January 20, 2010

To My International Readers

All the fuss about the United States’ new Senator, Scott Brown of Massachusetts, may have left non-U.S. watchers of political events here more than a little confused. You might get the impression that President Obama is now out of power, or politically on the ropes, or that somehow the Republicans have taken control of the government from underneath Obama.

This is not the case. Democrats still have firm control over both houses of our Congress. As you might know, our national legislature is divided into two houses, and both of them are and have been under the control of the Democratic Party since 2006. The question is one of how much control they have. One of the two houses of Congress is called the Senate and there is a tradition in the Senate called the “filibuster.” Basically, no Senator interrupts another Senator while they are talking. This allows even a single Senator to give a very long speech, and the rest of the Senate has to wait and listen to him (or her) and cannot vote on anything until the Senator is done. We’ve had instances in our history when Senators have tried to stop laws from passing by literally reading telephone directories out loud.

Yes, I know that's a shockingly inefficient way to do things. That’s why there’s something called “cloture.” When one Senator is doing this, another Senator can gather the signatures of his colleagues on a petition, and if there are enough of them, they can force the Senate to vote on whether or not to interrupt the one who is speaking and cut his speech off. In order for that to happen, there has to be a super-majority, and the limit has been set by the rules of the Senate at 60 votes. So if one Senator is talking and talking to prevent the Senate from acting, if 60 of his colleagues agree, then he can be cut off.

Until Tuesday, the Democrats had 60 votes in the Senate, so if they kept perfect party discipline, they could break a filibuster and do what they want despite whatever objections the Republicans might have. Scott Brown is a Republican who is replacing a Democrat, and that means that now the Democrats have only 59 votes. That’s still a significant margin of majority.  What Scott Brown's election means is that if both parties keep perfect discipline, the Democrats cannot use closture to stop the Republicans from shutting down the Senate with a filibuster.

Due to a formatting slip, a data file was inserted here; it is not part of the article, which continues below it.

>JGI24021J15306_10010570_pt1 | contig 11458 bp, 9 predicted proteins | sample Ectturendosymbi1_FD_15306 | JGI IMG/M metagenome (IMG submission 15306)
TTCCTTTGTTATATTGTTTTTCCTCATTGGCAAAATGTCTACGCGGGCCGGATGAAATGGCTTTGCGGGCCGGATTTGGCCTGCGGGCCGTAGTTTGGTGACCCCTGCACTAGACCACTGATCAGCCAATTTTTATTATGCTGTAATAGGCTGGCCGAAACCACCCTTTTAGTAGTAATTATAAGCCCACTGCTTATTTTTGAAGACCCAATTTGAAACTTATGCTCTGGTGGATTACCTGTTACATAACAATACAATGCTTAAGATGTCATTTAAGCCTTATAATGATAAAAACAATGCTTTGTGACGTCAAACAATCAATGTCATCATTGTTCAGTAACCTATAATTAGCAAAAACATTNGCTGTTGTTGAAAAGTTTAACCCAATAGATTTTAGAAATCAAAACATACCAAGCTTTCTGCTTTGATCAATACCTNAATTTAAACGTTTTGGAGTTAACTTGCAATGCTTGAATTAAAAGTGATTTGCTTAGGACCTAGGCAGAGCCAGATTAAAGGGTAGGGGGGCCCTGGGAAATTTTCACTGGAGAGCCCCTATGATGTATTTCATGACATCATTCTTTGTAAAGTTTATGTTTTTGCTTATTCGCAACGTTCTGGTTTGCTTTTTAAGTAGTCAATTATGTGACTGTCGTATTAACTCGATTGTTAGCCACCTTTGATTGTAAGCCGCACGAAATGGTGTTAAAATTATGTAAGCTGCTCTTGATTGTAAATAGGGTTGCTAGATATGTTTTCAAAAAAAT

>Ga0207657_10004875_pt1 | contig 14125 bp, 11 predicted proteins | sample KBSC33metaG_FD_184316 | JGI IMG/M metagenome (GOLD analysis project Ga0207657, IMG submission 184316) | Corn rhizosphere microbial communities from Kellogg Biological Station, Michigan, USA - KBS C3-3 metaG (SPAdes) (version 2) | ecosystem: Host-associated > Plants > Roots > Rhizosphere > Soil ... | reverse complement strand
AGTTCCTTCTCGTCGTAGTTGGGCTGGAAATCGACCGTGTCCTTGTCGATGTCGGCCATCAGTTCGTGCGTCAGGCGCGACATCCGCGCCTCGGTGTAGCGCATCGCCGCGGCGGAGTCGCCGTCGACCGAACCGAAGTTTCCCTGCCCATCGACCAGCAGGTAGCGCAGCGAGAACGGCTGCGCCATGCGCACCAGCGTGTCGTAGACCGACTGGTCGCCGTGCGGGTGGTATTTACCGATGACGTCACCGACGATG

See, our political parties aren’t like European political parties; if one Senator were to switch sides on a particular issue, there would not be much the parties could do to hurt him for doing it. So please don’t think that we’ve had some kind of dramatic re-alignment in political power here in the U.S.A. The President’s political party has suffered a setback; its formerly "overwhelming advantage" has now diminished to merely a "strong advantage."

The real problem with the President’s party is that it is too poorly-organized to have put together a health care reform on its own even when its advantage was overwhelming as opposed to "merely" strong. I speak in this post about perfect party discipline, which is a difficult thing for Republicans do to and a practical impossibility for the Democrats. There are a lot of reasons for that which I don’t have time to get into in this post, but here’s what you beyond the borders of the States really need to understand: American political institutions are designed so that it’s very difficult for any one party to take and sustain an overwhelming political advantage. The political balance of power is always going to seesaw back and forth; we’ve built our political system to virtually guarantee that this happens pretty much constantly. Both the basic disorganization of the majority party and the victory of a minority party candidate in our recent election are two of the many different ways that institutional dynamic plays out.

That is all.  You may return now to your bizarre fascinations with existentialism, soccer, and smoking, and thank you for your attention.


Michael Grant said...

It so doesn't sound any better when you explain it. People around the world shouldn't have to know this about the world's only superpower.

Burt Likko said...

Damn it, I should have said "snail-eating, soccer, and smoking." That alliterates and is therefore funnier.